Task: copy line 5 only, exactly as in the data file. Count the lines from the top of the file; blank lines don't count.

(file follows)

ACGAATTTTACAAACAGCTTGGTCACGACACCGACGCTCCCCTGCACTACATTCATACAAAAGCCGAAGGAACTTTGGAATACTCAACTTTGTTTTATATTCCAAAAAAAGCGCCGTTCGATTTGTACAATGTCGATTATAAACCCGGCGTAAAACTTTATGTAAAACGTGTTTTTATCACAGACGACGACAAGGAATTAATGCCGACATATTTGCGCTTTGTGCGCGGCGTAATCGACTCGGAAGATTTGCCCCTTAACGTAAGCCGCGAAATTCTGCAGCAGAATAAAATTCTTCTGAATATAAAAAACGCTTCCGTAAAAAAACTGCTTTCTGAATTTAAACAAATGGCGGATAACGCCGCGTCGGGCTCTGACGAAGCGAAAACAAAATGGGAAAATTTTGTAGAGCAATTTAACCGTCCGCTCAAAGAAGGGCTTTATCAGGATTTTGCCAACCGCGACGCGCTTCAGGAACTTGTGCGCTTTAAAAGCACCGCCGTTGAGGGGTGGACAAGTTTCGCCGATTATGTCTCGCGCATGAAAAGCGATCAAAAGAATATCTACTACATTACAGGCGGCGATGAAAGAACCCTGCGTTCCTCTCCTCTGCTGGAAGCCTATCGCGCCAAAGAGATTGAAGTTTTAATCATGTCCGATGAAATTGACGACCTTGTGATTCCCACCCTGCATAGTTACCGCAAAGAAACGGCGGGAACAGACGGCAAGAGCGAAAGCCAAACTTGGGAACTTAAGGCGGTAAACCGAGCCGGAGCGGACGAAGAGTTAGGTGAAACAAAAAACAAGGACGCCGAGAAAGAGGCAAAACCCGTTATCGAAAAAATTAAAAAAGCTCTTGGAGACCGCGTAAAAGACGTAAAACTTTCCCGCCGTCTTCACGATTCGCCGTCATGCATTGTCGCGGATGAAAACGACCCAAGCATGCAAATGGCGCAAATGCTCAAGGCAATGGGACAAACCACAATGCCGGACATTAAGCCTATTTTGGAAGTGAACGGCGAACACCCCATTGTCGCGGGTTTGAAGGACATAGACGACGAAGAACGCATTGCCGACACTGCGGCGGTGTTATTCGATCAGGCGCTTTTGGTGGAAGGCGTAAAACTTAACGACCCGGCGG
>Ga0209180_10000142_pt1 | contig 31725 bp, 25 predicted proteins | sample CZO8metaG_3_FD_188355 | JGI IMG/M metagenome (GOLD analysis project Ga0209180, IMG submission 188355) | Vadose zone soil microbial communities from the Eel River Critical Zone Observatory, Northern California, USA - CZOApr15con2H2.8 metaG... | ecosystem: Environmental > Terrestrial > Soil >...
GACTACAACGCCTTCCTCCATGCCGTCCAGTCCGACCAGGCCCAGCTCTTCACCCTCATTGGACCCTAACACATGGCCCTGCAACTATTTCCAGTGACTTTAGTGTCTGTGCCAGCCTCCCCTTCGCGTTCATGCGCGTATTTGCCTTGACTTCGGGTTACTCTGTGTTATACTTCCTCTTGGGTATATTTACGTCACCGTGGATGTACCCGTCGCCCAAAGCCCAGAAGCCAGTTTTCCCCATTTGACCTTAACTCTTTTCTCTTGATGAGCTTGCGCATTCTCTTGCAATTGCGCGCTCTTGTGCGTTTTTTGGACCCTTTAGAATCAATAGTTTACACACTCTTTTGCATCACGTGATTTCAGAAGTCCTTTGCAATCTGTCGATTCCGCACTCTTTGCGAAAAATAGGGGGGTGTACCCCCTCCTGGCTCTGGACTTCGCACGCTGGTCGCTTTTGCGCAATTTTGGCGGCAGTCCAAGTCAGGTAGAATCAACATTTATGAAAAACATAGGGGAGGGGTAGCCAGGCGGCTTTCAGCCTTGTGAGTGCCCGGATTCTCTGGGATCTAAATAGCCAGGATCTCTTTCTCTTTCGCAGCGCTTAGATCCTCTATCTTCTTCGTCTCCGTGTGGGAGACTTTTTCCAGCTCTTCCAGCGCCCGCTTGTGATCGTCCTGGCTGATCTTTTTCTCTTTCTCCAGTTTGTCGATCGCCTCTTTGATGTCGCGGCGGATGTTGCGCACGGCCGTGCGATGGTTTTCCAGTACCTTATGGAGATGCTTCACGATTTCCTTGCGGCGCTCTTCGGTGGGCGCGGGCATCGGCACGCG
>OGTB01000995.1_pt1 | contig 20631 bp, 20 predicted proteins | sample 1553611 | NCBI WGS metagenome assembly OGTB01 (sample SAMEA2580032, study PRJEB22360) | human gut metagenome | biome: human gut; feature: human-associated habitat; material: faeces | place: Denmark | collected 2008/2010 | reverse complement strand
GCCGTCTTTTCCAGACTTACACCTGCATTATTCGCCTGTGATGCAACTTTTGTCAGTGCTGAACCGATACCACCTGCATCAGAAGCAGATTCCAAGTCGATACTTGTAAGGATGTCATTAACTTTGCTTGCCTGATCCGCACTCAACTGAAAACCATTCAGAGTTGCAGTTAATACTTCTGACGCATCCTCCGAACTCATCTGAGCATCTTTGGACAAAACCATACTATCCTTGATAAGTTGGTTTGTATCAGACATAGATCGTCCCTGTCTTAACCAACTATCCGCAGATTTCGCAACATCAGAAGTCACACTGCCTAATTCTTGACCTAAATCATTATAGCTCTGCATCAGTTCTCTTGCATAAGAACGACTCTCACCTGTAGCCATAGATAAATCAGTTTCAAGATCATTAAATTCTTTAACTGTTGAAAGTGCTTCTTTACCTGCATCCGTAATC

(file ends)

GCCGTCTTTTCCAGACTTACACCTGCATTATTCGCCTGTGATGCAACTTTTGTCAGTGCTGAACCGATACCACCTGCATCAGAAGCAGATTCCAAGTCGATACTTGTAAGGATGTCATTAACTTTGCTTGCCTGATCCGCACTCAACTGAAAACCATTCAGAGTTGCAGTTAATACTTCTGACGCATCCTCCGAACTCATCTGAGCATCTTTGGACAAAACCATACTATCCTTGATAAGTTGGTTTGTATCAGACATAGATCGTCCCTGTCTTAACCAACTATCCGCAGATTTCGCAACATCAGAAGTCACACTGCCTAATTCTTGACCTAAATCATTATAGCTCTGCATCAGTTCTCTTGCATAAGAACGACTCTCACCTGTAGCCATAGATAAATCAGTTTCAAGATCATTAAATTCTTTAACTGTTGAAAGTGCTTCTTTACCTGCATCCGTAATC